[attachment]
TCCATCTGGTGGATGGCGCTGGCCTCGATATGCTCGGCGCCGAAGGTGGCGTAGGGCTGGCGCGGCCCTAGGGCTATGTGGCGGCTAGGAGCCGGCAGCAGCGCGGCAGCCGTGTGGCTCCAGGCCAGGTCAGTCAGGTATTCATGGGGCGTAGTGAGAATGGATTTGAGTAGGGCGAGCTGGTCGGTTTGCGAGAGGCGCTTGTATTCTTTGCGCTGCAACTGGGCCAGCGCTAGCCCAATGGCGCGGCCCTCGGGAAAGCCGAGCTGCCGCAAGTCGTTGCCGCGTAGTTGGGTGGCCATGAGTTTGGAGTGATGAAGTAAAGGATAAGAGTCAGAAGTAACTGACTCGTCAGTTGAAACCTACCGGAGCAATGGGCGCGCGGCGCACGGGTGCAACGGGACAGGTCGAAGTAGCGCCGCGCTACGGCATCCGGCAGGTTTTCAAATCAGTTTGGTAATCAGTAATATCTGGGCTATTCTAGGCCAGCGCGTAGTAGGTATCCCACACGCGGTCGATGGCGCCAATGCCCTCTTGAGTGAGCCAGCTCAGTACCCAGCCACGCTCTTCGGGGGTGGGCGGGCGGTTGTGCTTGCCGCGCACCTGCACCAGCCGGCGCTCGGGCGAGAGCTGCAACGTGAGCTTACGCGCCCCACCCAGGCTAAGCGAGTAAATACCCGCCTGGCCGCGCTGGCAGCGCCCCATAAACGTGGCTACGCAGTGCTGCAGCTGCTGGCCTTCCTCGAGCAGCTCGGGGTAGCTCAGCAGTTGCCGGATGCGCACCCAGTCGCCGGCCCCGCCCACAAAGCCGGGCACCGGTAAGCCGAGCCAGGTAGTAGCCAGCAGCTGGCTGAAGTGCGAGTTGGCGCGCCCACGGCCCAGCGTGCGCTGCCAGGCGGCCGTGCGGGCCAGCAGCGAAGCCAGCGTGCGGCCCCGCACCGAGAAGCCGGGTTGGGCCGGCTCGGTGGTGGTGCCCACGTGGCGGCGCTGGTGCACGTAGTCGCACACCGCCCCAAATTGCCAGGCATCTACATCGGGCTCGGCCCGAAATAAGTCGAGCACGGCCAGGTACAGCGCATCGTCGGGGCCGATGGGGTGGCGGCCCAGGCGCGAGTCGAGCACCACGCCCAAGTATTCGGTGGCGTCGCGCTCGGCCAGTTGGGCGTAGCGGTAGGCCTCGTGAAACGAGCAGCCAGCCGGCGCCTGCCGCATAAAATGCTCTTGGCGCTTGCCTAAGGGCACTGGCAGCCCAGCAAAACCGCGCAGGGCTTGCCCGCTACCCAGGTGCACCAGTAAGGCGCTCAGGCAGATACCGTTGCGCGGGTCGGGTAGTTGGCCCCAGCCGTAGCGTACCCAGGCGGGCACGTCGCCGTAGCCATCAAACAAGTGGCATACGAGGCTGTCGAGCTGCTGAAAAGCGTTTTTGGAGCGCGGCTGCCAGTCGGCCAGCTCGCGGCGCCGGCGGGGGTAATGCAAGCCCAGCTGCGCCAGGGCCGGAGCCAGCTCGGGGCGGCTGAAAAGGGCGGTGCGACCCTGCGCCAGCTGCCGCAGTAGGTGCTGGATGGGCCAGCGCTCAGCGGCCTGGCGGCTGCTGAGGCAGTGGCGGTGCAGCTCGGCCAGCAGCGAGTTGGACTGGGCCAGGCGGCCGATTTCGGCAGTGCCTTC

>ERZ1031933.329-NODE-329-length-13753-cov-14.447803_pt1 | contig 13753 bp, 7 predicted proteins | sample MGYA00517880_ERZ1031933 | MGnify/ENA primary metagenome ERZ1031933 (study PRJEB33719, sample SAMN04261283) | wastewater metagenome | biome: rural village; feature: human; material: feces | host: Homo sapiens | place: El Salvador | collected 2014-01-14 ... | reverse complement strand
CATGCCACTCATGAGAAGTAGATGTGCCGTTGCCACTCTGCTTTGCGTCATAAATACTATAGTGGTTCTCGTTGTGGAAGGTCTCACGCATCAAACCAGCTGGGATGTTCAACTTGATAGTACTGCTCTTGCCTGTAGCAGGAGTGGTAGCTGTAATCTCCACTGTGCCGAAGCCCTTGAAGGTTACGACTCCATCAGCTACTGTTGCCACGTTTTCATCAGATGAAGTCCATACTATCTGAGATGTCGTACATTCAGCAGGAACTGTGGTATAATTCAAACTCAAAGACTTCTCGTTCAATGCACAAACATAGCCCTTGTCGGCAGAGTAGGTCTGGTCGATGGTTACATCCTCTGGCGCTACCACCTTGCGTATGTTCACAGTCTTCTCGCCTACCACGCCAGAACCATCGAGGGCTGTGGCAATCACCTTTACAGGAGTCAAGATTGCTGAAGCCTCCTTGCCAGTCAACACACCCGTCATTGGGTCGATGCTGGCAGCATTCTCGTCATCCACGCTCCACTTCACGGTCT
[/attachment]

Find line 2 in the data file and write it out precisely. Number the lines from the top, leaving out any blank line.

>ERZ1031933.329-NODE-329-length-13753-cov-14.447803_pt1 | contig 13753 bp, 7 predicted proteins | sample MGYA00517880_ERZ1031933 | MGnify/ENA primary metagenome ERZ1031933 (study PRJEB33719, sample SAMN04261283) | wastewater metagenome | biome: rural village; feature: human; material: feces | host: Homo sapiens | place: El Salvador | collected 2014-01-14 ... | reverse complement strand